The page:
Of those ten billion tons between 4 and 5 billion tons accumulate in the atmosphere. This accumulation is the immediate problem. It is rising. In the past year it was more than 5 billion tons, the second highest ever.[10]  The remainder of the 10 billion ton release is absorbed into the oceans and into terrestrial vegetation, largely forests. Those marine and terrestrial “sinks” amount currently to about 5 billion tons of carbon annually.  They are vulnerable, of course. Forests are vulnerable to disease and fire and drought as temperatures rise. The oceans absorb less carbon dioxide as the surface waters warm and become more acidic. And yet, we can, at this moment take advantage of the present circumstance to, first, stabilize the atmospheric composition, and, ultimately, to reverse the trends in climate.

There is no escape from reducing the use of fossil fuels. On the other hand, management of land and forests to conserve carbon is essential and will be significant. The first step is to stop further degradation and destruction of primary forests globally.[11]  That single step would remove more than 1 billion tons of carbon from the current emissions and from the annual accumulation.  Second, natural forests can be restored to deforested lands in the normally naturally forested zones.  A newly forested area of 2-4 million square kilometers stores, conservatively, about a billion tons of carbon annually during the phase of maximum growth of trees. Such an area or more can be found globally. Those two steps, desirable in any analysis of beneficial land management policies, would account for more than 2 billion tons of carbon annually from the 5 billion tons in excess currently. Thirdly, in an emergency, harvesting of secondary forests globally could be curtailed to avoid carbon releases during a transition period to ease pressures on use of fossil fuels. The combined effects would absorb and store in plants and soil 3-5 billion tons of carbon, annually, a major increment in starting the return toward the 300 ppm of the atmosphere at the beginning of the 20th century. Simultaneously, reductions in use of fossil fuels are essential, beginning at once.

Those steps would constitute a totally appropriate recognition of the urgency of stabilizing the biosphere, opening a new era in the industrial age with new industries with local foci, new jobs and new economic opportunities globally. There is no question that the human enterprise can be operated successfully and beneficially on renewable energy.  Within the last five years the cost of wind and direct solar energy has dropped to make it attractive in many circumstances on the basis of price alone. The transition must be now and rapidly advanced to deflect the drain on national GDPs from climatic disruptions now underway.  Uncorrected, environmental chaos will consume the last vestiges of global GDP and the world will be redefined by cascading environmental, economic and political catastrophes.[12]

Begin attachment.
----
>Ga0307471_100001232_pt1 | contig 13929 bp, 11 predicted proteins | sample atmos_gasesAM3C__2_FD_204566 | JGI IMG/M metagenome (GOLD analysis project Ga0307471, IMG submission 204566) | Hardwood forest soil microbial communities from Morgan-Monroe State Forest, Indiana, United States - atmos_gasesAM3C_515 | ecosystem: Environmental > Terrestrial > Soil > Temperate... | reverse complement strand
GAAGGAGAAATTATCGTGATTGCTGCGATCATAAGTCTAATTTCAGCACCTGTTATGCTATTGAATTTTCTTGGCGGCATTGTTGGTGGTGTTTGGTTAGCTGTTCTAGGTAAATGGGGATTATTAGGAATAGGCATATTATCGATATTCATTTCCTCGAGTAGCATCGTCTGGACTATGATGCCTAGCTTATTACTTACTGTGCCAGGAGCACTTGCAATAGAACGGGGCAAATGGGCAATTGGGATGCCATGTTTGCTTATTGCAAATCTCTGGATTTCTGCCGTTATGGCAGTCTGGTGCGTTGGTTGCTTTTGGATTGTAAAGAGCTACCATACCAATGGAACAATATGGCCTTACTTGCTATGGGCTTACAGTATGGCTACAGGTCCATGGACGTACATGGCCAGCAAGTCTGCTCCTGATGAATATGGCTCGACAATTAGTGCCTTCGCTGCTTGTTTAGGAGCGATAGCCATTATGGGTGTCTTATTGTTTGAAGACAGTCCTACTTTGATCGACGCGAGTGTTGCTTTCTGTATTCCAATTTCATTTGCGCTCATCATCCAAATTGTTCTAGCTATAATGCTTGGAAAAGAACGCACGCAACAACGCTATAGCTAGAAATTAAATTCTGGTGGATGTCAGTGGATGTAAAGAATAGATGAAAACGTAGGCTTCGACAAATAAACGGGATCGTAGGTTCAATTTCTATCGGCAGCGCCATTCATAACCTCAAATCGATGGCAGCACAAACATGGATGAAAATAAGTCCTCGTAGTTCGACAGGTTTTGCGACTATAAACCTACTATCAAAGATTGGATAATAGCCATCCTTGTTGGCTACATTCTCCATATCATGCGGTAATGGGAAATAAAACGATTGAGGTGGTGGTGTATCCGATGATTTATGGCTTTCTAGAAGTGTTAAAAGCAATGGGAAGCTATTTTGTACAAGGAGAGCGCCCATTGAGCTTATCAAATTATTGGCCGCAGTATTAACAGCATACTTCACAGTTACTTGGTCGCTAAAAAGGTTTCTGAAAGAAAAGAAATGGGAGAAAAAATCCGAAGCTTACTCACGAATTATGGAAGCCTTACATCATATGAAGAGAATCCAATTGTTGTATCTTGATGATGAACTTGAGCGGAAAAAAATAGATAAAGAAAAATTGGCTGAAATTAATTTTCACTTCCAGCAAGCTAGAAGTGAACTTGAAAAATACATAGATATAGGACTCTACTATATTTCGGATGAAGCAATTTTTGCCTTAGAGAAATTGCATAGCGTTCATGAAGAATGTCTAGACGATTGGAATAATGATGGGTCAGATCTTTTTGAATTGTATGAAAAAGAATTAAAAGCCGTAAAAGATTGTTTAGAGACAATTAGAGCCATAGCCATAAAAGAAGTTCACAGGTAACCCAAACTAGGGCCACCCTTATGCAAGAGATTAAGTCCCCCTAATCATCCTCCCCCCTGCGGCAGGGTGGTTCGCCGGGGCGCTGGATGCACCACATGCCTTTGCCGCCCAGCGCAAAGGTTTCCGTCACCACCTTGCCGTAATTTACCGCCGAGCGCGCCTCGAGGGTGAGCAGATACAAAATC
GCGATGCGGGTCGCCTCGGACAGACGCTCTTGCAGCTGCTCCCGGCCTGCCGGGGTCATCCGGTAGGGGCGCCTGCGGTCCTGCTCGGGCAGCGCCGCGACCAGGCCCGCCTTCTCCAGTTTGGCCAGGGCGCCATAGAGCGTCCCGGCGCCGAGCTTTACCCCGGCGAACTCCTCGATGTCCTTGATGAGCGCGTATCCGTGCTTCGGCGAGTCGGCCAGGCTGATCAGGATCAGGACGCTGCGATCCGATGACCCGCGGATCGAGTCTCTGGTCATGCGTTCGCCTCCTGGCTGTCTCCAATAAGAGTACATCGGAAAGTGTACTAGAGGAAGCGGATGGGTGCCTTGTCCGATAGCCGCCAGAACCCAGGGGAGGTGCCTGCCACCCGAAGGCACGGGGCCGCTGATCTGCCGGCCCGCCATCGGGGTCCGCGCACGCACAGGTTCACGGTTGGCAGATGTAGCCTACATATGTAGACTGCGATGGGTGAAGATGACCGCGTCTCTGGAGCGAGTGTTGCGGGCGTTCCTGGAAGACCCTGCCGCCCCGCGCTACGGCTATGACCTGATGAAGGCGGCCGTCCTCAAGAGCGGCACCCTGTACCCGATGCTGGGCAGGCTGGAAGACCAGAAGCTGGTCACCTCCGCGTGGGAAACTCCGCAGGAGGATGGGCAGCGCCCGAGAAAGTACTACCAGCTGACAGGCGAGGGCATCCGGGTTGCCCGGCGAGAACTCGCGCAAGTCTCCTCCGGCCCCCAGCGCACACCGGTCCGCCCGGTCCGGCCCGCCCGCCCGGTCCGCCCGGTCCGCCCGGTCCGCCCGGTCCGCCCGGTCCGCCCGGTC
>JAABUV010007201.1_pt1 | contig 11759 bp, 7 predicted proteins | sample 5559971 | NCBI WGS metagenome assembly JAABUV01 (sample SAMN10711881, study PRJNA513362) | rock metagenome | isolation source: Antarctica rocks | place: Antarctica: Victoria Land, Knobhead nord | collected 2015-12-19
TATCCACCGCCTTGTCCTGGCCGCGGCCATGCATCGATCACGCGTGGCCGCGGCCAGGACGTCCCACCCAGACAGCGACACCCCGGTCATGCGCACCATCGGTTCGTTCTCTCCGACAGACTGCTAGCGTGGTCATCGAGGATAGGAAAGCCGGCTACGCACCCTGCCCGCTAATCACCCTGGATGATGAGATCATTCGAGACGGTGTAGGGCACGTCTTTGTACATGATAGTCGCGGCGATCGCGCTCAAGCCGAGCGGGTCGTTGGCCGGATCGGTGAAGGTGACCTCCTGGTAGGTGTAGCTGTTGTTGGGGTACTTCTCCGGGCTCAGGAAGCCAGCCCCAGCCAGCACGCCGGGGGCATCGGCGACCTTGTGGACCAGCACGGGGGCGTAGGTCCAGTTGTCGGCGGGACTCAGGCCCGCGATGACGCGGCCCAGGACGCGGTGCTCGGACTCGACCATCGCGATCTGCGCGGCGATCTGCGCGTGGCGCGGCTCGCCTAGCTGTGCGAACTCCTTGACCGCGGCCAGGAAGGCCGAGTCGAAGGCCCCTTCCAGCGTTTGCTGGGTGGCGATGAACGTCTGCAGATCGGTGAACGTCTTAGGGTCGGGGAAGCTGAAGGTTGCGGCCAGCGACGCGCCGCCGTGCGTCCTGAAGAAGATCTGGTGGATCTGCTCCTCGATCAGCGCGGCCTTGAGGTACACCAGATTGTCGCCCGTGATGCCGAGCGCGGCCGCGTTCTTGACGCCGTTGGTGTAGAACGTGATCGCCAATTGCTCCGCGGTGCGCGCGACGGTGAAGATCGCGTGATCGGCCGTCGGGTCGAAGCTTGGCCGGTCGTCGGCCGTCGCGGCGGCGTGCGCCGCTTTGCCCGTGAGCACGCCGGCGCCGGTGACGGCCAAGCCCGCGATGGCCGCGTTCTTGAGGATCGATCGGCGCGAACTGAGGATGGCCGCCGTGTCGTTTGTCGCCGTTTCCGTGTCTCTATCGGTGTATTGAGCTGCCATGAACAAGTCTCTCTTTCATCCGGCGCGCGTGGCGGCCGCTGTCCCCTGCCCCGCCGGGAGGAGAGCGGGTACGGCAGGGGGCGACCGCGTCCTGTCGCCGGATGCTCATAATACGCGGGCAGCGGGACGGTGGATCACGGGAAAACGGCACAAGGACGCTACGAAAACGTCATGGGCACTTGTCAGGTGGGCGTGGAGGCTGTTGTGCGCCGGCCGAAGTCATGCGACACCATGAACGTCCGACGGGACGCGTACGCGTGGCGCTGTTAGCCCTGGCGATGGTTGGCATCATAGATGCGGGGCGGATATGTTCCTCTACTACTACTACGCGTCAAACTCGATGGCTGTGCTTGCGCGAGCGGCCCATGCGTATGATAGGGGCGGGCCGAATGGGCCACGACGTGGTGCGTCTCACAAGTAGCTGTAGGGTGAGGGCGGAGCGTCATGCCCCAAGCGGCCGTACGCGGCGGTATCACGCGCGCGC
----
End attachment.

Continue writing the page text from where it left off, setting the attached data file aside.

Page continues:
Notes and References

[1] J.Y. Kim, president of the World Bank, offered a strong statement based on the report:

[3] Intergovernmental Panel on Climate Change. Climate Change 2007: Impacts, Adaptation and Vulnerability. Cambridge University Press, Cambridge, UK.   Rahmstorf, S., Foster, G., Cazenave, A. 2012. Comparing climate projections to observations up to 2011. Environmental Research Letters 7:044035. doi:10.1088/1748-9326/7/4/044035

[4] Williams, R.S., J.G. Ferrigno, B.H. Raup., J.S. Kargel. 2012. Glaciers: The Earth’s Dynamic Cryosphere and the Earth System. U.S. Geological Survey Professional Paper 1386-A. Washington, DC.

[5] USGS. 2012. State of the Earth’s Cryosphere at the Beginning of the 21sr Century: Glaciers, Global Snow Cover, Floating Ice, and Permafrost and Periglacial Environments. U.S. Geological Survey Professional Paper 1386-A. Washington, DC. A 461.

[6] Hugelius, G., Tarnocai, C., Broll, G., Canadell, J. G., Kuhry, P., and Swanson, D. K. 2013. The Northern Circumpolar Soil Carbon Database: spatially distributed datasets of soil coverage and soil carbon storage in the northern permafrost regions. Earth System Science Data. 5:3-13, doi:10.5194/essd-5-3-2013

[7] Anthony, K.W., P. Anthony, G. Grosse, J. Chanton. 2012. Geologic methane seeps along boundaries of Arctic permafrost thaw and melting glaciers. Nature Geoscience 5:419-426. doi:10.1038/ngeo1480

[8] Woodwell, G.M., F.T. Mackenzie, R.A. Houghton, M.J. Apps, E. Gorham, E.A. Davidson. 1995. Will the Warming Speed the Warming? in  G.M. Woodwell and F.T. Mackenzie (Eds). 1995. Biotic Feedbacks in the Global Climatic System. Oxford University Press, New York. p 406.

[9] Le Quéré et al. 2012. The global carbon budget 1959-2011. Earth System Science Data Discussions 5:1107-1157.

[10] Feb. 2013.

[11] The World Commission on Forests examined that question extensively and found that at that time (the late 1990s) there would be no serious influence on the availability of timber or fiber globally. 1999.  Our Forests Our Future: Report of the World Commission on Forests and Sustainable Development.  Cambridge University Press, Cambridge, UK. While growth in all aspects of the global economy may have changed that conclusion, the need for action on climate has become acute.

[12] Oreskes, N., and E.M. Conway. 2013. The Collapse of Western Civilization: A View from the Future. Daedalus. Winter. p 40.  See also Ehrlich, P R., and A.H. Ehrlich. 2013. Can a Collapse of Global Civilization be Avoided? Proceedings of the Royal Society B 280(1754):20122845.

*G. M. Woodwell is Director Emeritus of the Woods Hole Research Center and currently Distinguished Scientist, Natural Resources Defense Council, 40 West 20th St., New York, NY 10011.

**Richard A. Houghton is Senior Scientist, Woods Hole Research Center, 149 Woods Hole Road, Falmouth, MA 02540.